Dr’s. lies & patient benefits?

Posted on May 31st, 2010 by O'DB in the Forest

acupuncture joke

A recent study published in Nature Neuroscience in mice suggests a physiological explanation for the pain-relieving effects of acupuncture. Adenosine, a neurotransmitter (a signalling compound around the body’s nervous system), is released in response to acupuncture & activate adenosine A1 receptors (proteins found in the membranes of pain conducting nerves) to elicit analgesia or pain relief. In Ed Yong’s brilliant blog Not Rocket Science he breaks the paper down & questions whether  the claims are over-stated – for instance stimulation of local areas, without acupuncture or needles per se, may also cause sufficient elevation of adenosine & resulting analgesia.

I left the following comment on Ed’s blog & thought it’d make an interesting topic here at GSTC:

‘On a broader sweep, it got me thinking about the placebo effect. I know this isn’t an original thought, but assuming that the placebo effect is significant in pain relief, then isn’t this a valid piece of a medical practitioner’s arsenal for treating patients? Or, in other words, is it right, ethically or Hippocratically, for a Dr. to knowingly defraud their patients with whatever works (yes, even homeopathy if the patient believes it works) to elicit a placebo effect? I’m not pro-alternative remedies, but if the placebo is a sufficiently strong effect isn’t it worth deliberately eliciting this response if it helps?’


10 Responses to “Dr’s. lies & patient benefits?”

  1. Gareth in Thailand says:

    Sounds plausible but wouldn’t a known placebo effect treatment then become ineffective as, once licensed, the patient would know its based on the placebo effect and therefore loose the very faith / belief in the treatment that made it effective in the first place.

    • O'DB says:

      yep, exactly. Which is why the medical establishment would have to push the effect as genuine, even if it meant defrauding the public, so that the placebo effect would be maintained.

      If it works, it works – but would be based on lies. Ethical dilemma or common sense?

      • Gareth in China says:

        I guess it depends on the percentage of patients who benefit from the placebo effect.
        If it is 100% then great get on with it, if its less than 50% then maybe that stat has to be quoted to the patient (just like some conventional medicines that aren’t 100% effective have their chances stated).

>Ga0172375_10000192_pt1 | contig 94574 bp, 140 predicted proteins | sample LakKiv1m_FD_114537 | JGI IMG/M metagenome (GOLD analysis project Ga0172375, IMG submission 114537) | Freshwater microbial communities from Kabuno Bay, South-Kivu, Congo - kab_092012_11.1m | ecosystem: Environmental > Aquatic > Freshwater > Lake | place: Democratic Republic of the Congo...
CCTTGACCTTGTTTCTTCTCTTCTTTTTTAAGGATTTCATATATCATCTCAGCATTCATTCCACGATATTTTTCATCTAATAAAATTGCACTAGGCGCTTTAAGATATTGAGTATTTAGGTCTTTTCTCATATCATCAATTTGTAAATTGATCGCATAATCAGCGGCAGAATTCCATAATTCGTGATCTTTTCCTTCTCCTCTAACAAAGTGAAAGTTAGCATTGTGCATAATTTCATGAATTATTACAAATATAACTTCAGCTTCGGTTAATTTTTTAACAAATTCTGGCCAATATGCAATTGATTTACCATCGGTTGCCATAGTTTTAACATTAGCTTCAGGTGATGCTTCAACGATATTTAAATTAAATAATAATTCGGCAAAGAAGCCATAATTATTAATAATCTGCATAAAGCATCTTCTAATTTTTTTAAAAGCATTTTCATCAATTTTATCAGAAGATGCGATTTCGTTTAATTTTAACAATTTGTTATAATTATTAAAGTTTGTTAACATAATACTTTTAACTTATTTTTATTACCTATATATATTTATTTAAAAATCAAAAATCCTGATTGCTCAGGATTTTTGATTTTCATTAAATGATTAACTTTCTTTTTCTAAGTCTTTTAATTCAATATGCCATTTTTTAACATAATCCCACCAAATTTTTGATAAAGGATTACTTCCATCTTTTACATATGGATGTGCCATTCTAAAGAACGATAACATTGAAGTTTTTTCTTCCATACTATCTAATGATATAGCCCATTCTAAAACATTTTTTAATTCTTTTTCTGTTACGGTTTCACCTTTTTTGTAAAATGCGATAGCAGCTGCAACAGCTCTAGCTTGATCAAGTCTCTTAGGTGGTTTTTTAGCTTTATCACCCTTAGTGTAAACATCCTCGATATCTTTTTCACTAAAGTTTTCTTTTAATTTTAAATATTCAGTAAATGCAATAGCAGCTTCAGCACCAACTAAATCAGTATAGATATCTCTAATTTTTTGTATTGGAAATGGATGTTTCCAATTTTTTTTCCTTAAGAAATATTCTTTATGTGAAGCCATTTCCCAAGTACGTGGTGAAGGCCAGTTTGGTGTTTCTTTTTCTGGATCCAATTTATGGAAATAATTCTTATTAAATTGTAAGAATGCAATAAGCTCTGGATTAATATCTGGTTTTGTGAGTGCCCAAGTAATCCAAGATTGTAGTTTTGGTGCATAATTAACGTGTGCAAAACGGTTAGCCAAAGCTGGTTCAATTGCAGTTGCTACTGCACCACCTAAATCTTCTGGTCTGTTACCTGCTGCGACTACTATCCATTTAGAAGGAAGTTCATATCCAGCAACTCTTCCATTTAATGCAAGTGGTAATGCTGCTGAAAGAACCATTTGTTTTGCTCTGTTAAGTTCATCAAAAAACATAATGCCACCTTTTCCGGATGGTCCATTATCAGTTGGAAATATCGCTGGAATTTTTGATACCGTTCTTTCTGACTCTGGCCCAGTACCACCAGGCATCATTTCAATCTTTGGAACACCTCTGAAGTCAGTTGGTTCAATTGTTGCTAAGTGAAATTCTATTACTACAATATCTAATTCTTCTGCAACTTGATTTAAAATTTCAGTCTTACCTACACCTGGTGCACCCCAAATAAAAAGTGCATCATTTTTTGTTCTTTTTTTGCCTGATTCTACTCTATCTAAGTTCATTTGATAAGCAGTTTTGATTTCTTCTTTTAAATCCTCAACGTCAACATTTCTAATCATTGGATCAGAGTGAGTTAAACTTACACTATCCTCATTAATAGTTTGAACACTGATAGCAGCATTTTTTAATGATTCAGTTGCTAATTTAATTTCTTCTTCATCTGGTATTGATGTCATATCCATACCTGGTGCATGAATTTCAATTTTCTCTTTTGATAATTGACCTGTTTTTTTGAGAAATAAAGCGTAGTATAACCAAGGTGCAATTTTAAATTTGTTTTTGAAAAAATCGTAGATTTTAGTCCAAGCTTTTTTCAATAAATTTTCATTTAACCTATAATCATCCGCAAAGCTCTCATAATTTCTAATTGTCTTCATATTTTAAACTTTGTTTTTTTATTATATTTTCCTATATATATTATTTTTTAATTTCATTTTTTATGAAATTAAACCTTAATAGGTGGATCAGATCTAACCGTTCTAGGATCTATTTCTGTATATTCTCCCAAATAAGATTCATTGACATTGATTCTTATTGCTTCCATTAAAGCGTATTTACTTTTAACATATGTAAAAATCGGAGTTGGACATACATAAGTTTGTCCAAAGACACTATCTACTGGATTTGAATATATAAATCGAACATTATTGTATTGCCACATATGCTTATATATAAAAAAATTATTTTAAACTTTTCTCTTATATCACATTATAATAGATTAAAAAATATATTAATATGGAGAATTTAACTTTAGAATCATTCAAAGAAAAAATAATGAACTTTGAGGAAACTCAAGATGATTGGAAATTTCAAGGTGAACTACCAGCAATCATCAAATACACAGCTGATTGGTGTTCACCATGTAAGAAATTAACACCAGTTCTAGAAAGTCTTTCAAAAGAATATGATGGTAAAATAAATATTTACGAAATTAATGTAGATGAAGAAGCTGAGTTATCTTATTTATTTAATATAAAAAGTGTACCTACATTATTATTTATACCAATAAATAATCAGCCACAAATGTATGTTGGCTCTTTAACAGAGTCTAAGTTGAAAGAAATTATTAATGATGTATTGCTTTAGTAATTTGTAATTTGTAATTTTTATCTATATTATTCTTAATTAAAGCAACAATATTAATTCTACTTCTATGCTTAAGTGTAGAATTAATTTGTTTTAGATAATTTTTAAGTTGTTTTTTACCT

However introducing that percentage doubt may well lessen the chances of it working and therefore lower the percentage in the first place and could lead into a spiral ending in zero effect – a classic feedback loop.
        I’m not sure I have anywhere near the knowledge and information to make a call on this but the above is my opinion with the data available.

    • O'DB says:

      Ed Halliwell in The Guardian has written a piece on the use of placebo in medicine:

      http://www.guardian.co.uk/commentisfree/belief/2010/jun/07/placebo-effect-alternative-treatments

    • PBScott says:

      I am quite confident acupuncture should work, I have never actually heard it didn’t work before, but I also believe some of the claims of its miraculous healing powers are probably overstated.

  2. O'DB says:

    If you’ve the time & inclination to follow the Nature Neuroscience adenosine/acupuncture story further a cpl more blogs have critiqued/commented on the study:

    Steve Novella’s Nurologica blog
    http://www.theness.com/neurologicablog/?p=2015

    & Orac at Respectful Insolence:
    http://scienceblogs.com/insolence/2010/06/when_what_an_acupuncture_study_shows_is.php#more

  3. Ethical dilemma…I have been faced with this issue in the past with my clients especially when it is determined that there is no real medical reason for the symptoms. A little colored water can go a long way. But, for everyday people like myself, I would want to know what the doctor really thinks as I’m going to look it up on the Internet anyway. I also ask questions about how it works and why until I understand in clinical terms.
    .-= Clinically Clueless´s last blog .. =-.

  4. Oh, I love the picture!!! The VW van is hilarious!!
    .-= Clinically Clueless´s last blog .. =-.

  5. O'DB says:

    Jim – yep the adenosine is released by the body as a result of stimulating a localised area – an inflammatory response, though piercing isn’t necessary since the same effects can be achieved with tooth-picks & faux-needles (needle with retractable needle head). Which is why the research was criticised: they make a link specifically to acupuncture, yet piercing the skin, acupuncture points & qi & meridians which are all fundamental to acupuncture weren’t fundamental to this adenosine effect – a localised (but not specific acupuncture points) stimulation (needles, tooth picks, even rubbing) may elicit this inflammatory response (increased adenosine release) & provide some analgesic relief. So, interesting finding, but not technically acupuncture.

    It was actually another criticism of the study – regarding the placebo effect & lack of control for it – that got me thinking about the broader implications of using the well known placebo effect & deliberately harnessing this to achieve cheap & relatively effective treatment (it’s not a panacea for pain but has measurable effects in certain pain states).

    As posted above Ed Halliwell in The Guardian has written a piece on the use of placebo in medicine, so developing this idea further:

    http://www.guardian.co.uk/commentisfree/belief/2010/jun/07/placebo-effect-alternative-treatments

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